and memorable ending, a sullen rush and roar, which seemed to him
all at once like the sound of a vast body of fowl coming in to
settle there, and, seizing his gun, he started up in haste and
excited; but he found, to his surprise, that the whole body of the
ice had started while he lay there, and drifted in to the shore, and
the sound he had heard was made by its edge grating on the shore --
at first gently nibbled and crumbled off, but at length heaving up
and scattering its wrecks along the island to a considerable height
before it came to a standstill.
    At length the sun's rays have attained the right angle, and warm
winds blow up mist and rain and melt the snowbanks, and the sun,
dispersing the mist, smiles on a checkered landscape of russet and
white smoking with incense, through which the traveller picks his
way from islet to islet, cheered by the music of a thousand tinkling
rills and rivulets whose veins are filled with the blood of winter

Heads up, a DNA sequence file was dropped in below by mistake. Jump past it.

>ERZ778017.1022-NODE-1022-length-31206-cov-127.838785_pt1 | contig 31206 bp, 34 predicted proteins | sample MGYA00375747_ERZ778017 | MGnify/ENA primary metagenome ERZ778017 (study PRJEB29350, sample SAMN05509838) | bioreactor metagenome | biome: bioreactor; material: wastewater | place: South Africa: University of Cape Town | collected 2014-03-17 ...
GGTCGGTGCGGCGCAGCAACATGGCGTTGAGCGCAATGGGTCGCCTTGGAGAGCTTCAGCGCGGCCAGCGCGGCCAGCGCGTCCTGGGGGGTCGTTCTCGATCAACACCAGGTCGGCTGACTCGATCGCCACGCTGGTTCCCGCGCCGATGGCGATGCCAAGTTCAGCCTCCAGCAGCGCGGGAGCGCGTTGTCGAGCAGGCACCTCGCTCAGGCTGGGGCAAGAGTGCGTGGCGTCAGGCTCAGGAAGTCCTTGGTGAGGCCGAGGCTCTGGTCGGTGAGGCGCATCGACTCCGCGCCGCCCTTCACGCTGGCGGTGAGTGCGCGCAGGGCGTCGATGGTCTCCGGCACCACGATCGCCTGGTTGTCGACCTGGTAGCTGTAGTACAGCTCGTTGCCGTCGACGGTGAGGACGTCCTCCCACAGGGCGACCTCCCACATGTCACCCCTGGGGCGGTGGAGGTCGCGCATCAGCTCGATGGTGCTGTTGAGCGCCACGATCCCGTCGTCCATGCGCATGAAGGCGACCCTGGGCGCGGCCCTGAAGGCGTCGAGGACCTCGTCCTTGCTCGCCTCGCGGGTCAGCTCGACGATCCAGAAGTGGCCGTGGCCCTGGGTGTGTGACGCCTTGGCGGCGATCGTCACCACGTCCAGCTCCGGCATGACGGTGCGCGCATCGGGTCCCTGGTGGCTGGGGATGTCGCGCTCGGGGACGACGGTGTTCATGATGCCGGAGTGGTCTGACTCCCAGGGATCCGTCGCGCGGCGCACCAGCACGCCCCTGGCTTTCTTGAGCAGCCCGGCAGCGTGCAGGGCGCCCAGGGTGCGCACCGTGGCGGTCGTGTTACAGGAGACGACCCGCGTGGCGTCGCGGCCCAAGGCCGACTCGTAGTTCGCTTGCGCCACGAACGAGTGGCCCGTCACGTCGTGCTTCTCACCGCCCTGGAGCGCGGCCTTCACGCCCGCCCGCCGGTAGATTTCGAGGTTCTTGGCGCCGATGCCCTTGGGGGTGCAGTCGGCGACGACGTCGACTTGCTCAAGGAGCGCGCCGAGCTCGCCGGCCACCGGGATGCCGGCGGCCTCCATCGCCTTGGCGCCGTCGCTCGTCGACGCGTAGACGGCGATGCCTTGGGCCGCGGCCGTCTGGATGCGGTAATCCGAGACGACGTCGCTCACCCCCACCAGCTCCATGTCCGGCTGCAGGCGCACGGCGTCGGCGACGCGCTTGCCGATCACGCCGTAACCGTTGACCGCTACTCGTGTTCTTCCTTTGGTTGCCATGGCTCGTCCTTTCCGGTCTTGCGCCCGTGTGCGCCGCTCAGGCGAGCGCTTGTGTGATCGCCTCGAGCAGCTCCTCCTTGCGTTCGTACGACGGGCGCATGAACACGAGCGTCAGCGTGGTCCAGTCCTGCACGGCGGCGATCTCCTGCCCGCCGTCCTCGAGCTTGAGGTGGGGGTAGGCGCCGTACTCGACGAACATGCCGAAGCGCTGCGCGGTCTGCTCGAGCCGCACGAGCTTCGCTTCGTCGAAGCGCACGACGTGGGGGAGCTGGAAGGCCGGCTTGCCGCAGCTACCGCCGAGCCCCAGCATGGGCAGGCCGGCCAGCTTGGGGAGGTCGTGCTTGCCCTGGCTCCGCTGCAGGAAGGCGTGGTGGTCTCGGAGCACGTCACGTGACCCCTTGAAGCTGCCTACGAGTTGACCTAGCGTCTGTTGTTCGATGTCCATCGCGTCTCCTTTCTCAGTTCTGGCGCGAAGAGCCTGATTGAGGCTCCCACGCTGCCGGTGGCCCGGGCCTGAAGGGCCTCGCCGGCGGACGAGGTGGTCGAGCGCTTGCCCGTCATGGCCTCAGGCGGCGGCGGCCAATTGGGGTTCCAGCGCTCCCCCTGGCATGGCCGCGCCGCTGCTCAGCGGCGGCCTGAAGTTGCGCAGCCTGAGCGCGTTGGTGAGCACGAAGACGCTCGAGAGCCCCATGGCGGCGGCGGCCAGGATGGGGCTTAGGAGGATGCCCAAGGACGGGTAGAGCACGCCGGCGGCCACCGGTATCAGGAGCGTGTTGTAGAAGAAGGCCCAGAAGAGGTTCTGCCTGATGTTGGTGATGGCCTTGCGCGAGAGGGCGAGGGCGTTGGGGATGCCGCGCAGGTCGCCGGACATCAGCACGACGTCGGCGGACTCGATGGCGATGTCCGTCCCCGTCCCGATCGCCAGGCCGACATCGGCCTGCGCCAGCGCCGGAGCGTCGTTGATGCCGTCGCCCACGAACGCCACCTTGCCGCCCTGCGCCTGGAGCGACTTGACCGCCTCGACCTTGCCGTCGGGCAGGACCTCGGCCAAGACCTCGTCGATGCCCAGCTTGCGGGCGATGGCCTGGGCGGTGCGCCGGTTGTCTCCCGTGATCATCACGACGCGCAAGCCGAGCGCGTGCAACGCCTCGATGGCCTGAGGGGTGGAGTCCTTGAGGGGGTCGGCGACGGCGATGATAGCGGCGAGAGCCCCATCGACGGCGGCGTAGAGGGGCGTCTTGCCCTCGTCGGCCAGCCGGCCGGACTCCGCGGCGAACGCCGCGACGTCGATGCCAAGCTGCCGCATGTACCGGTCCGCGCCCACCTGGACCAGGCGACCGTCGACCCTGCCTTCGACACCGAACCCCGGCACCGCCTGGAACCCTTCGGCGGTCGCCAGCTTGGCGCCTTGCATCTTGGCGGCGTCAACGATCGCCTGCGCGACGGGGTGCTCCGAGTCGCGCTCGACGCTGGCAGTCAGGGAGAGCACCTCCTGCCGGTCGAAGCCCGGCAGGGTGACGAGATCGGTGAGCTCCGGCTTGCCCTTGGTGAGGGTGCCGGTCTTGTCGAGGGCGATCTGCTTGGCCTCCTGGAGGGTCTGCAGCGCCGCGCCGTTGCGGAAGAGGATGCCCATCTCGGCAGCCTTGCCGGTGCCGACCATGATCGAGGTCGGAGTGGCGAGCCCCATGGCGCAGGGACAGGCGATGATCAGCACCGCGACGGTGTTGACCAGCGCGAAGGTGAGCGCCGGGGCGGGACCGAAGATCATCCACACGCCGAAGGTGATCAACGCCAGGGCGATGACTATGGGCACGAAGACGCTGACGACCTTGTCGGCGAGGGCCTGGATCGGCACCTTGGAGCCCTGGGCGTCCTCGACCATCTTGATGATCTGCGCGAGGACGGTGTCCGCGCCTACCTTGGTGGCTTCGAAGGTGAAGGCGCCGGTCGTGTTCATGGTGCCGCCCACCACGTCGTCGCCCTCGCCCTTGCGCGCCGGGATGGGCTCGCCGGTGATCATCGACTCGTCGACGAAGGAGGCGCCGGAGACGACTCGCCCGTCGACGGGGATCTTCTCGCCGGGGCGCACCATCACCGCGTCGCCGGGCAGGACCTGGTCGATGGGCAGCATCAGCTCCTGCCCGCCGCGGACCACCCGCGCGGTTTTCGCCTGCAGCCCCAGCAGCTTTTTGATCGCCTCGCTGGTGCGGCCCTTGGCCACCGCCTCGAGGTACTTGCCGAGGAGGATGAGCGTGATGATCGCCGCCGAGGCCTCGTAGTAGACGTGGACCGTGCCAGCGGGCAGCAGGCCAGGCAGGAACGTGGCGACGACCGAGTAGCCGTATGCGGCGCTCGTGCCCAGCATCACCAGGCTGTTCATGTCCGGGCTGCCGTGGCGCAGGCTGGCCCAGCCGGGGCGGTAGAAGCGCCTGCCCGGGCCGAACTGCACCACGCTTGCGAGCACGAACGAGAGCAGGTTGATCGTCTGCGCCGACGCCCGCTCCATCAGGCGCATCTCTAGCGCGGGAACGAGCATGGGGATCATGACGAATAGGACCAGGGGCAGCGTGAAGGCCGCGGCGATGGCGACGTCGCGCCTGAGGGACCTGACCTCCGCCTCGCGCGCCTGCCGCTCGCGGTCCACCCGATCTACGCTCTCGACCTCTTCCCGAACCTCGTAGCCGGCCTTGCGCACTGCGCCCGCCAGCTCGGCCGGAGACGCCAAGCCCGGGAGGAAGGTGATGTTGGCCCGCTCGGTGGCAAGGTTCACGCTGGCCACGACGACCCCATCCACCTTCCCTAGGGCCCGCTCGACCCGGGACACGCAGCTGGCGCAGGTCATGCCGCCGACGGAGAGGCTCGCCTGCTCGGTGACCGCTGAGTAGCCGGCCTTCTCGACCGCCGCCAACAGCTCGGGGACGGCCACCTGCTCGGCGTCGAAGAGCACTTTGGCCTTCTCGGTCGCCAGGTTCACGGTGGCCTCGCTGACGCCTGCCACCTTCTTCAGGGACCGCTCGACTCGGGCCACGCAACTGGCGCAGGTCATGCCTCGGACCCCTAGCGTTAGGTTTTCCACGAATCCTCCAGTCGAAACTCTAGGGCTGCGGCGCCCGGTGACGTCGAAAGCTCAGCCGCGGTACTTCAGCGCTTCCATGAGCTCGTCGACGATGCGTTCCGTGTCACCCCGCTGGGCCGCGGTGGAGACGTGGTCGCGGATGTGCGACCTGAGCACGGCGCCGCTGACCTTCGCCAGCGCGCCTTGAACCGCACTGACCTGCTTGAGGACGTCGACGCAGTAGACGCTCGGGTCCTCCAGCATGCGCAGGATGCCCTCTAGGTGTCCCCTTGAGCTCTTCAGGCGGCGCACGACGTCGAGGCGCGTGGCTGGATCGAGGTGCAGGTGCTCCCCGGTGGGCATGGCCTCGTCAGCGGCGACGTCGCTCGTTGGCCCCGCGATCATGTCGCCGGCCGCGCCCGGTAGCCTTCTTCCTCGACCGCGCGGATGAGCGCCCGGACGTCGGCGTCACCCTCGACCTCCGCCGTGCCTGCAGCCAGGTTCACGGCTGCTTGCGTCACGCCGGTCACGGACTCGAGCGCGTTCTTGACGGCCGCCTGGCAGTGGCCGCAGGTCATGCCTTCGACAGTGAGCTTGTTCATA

which they are bearing off.
    Few phenomena gave me more delight than to observe the forms
which thawing sand and clay assume in flowing down the sides of a
deep cut on the railroad through which I passed on my way to the
village, a phenomenon not very common on so large a scale, though
the number of freshly exposed banks of the right material must have
been greatly multiplied since railroads were invented.  The material
was sand of every degree of fineness and of various rich colors,
commonly mixed with a little clay.  When the frost comes out in the
spring, and even in a thawing day in the winter, the sand begins to
flow down the slopes like lava, sometimes bursting out through the
snow and overflowing it where no sand was to be seen before.
Innumerable little streams overlap and interlace one with another,
exhibiting a sort of hybrid product, which obeys half way the law of
currents, and half way that of vegetation.  As it flows it takes the
forms of sappy leaves or vines, making heaps of pulpy sprays a foot
or more in depth, and resembling, as you look down on them, the
laciniated, lobed, and imbricated thalluses of some lichens; or you
are reminded of coral, of leopard's paws or birds' feet, of brains
or lungs or bowels, and excrements of all kinds.  It is a truly
grotesque vegetation, whose forms and color we see imitated in